With all this in mind, it is worth noting that in the winter months the temperature does drop at nighttime. The average low in Havana is 18°C, but it can feel quite cool, especially if there is a breeze. For that reason, whilst preparing for the heat is a necessity, don’t forget to bring a jacket for the winter evenings. In fact, if you are planning to go anywhere with higher altitudes, then bring a sweater too.

    Whilst many aspects of Cuban culture seem quite informal, there are certain places where there are some dress codes. Shorts and sleeveless vests are not generally allowed when entering theatres and cinemas. This is sometimes the case for certain exclusive bars and restaurants too. Therefore it is wise to remember that those comfortable shorts that you’re wearing for daytime sightseeing may not be appropriate for your evening schedule.

    As with paracetamol and sun cream, clothes are also an item worthy donating at the end of your trip, especially if you bought specific clothes for your holiday, and don’t think you’ll be wearing them again, they’ll be put to great use in Cuba. Fast fashion has not hit Cuba, and whatever you donate is likely to have a long lifetime, as worn-out clothes tend to be repaired rather than thrown away.

  4. A Guidebook

    People walking by mural on Mercaderes street, Havana

    The main reason why a guidebook for Cuba is so handy is that the internet in Cuba is still not as widely available and fast as in many countries. For example, it is still not a given in cafes, some of which display signs saying:

    "We have no Wi-Fi, talk to each other instead!"

    You can use hotel lobbies and various other places to get information, and should you need internet during your stay then it is there. But having a printed book is much more convenient, as you can use it any time anywhere. And you don’t need to wait for it to buffer!

    Another reason guide books are great for your trip is that most of them dedicate a section to explaining Cuba’s culture and history. This island has seen it all, and brushing up on a few pages of Cuba’s cultural facets and turbulent history can really enrich your visit and help you make sense of this fascinating island.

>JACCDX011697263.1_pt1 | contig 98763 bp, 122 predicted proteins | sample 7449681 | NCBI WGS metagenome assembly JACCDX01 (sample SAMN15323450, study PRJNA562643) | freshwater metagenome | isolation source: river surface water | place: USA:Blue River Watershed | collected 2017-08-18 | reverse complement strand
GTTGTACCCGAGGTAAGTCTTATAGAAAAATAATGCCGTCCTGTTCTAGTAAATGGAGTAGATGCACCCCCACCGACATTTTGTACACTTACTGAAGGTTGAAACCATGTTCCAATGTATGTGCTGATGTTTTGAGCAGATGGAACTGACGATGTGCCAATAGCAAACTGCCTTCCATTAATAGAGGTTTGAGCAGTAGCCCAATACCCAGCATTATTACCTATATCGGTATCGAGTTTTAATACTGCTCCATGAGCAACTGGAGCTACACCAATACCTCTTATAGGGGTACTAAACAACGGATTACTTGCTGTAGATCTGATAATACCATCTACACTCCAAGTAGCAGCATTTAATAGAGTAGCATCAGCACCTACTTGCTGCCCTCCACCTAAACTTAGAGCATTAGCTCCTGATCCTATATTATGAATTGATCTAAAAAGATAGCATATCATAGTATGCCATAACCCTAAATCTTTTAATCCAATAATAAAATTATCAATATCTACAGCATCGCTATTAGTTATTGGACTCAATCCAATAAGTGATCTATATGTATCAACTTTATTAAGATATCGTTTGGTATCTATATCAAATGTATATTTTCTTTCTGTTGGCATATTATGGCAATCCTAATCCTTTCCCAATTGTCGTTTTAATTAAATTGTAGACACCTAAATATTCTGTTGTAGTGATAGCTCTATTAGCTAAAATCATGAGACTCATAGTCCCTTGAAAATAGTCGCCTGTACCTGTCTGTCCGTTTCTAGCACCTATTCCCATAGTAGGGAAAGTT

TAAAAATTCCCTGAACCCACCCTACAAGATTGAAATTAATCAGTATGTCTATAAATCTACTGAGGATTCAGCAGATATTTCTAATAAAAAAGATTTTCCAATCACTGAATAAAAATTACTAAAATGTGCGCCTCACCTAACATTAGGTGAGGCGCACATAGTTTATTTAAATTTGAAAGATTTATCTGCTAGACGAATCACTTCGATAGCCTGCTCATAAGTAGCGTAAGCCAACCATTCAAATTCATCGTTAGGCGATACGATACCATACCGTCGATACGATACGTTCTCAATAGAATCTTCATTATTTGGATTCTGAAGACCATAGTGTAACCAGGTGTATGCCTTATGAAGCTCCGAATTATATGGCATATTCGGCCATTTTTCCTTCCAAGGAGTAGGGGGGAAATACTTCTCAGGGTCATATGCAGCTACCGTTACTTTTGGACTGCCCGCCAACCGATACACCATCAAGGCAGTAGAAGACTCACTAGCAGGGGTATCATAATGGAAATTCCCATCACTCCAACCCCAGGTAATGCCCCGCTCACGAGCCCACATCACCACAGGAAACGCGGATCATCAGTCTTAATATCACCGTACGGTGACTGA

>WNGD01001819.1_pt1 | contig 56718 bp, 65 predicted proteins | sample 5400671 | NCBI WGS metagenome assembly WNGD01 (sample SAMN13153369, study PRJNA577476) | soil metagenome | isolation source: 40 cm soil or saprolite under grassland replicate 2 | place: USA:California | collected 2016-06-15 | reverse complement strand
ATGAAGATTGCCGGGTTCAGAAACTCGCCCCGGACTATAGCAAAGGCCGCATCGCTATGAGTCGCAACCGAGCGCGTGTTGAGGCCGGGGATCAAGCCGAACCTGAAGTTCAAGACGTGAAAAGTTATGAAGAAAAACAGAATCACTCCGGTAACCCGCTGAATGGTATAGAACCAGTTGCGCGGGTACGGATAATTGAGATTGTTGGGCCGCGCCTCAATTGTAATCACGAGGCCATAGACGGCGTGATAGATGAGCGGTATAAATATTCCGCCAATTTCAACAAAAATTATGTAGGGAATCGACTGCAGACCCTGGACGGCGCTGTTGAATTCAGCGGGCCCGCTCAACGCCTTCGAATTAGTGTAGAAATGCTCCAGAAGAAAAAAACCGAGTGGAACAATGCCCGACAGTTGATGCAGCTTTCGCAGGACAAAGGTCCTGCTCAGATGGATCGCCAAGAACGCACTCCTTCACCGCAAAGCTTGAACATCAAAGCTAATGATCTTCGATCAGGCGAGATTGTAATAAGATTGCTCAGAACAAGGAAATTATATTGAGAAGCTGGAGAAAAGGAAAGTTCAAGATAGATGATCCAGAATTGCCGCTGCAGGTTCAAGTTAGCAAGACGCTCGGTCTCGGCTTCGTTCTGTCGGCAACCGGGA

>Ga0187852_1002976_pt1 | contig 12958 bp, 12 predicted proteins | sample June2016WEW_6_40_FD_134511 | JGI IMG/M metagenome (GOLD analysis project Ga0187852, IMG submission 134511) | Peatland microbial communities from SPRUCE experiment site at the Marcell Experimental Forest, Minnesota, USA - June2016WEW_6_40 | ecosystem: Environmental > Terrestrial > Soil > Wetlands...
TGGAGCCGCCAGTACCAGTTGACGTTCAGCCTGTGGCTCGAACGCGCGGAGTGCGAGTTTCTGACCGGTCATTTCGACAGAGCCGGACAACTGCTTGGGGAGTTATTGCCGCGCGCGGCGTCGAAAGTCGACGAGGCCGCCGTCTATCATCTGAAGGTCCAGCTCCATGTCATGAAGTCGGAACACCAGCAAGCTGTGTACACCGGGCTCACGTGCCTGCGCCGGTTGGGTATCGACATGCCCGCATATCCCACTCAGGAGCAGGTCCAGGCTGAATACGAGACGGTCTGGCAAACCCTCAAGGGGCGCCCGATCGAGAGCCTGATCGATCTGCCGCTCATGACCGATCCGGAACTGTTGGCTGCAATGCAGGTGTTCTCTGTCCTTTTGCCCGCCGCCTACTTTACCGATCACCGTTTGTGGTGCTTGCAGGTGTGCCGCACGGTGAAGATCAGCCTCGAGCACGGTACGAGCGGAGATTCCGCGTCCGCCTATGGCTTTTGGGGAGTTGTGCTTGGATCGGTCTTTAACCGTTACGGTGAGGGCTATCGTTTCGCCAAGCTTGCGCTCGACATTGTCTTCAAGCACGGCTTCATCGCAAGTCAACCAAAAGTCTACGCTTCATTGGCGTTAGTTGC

5. A UK-US Travel Adaptor

    Flat prong plug

    The majority of the plug sockets in Cuba are of the US variety, therefore take a travel adaptor with you for your electrical items. The power supply in Cuba is mainly 110 volts, but most hotels have dual voltage, with room sockets being 220 volts. Make sure to check this before using them. And remember that internet access in Cuba is not the same as in the UK, so don’t arrive with the same expectations. Wifi can be found in the bigger hotels but is not as readily available out and about, and using your UK data is extremely expensive. Before departing for Cuba it is, therefore, better to download any videos/podcasts you may wish to watch/listen to during your stay, instead of waiting till you arrive.

Come to Cuba prepared and get ready to have a great time

The five items I have listed above should be considered as a starting point. Medication, sun cream, loose-fitting clothing, a guidebook and a UK-US travel adaptor will all be very beneficial for your trip to Cuba. And alongside these five items, don’t forget your tourist card (Cuba visa)! With a little bit of smart preparation, you can make sure that your trip to Cuba is a special one.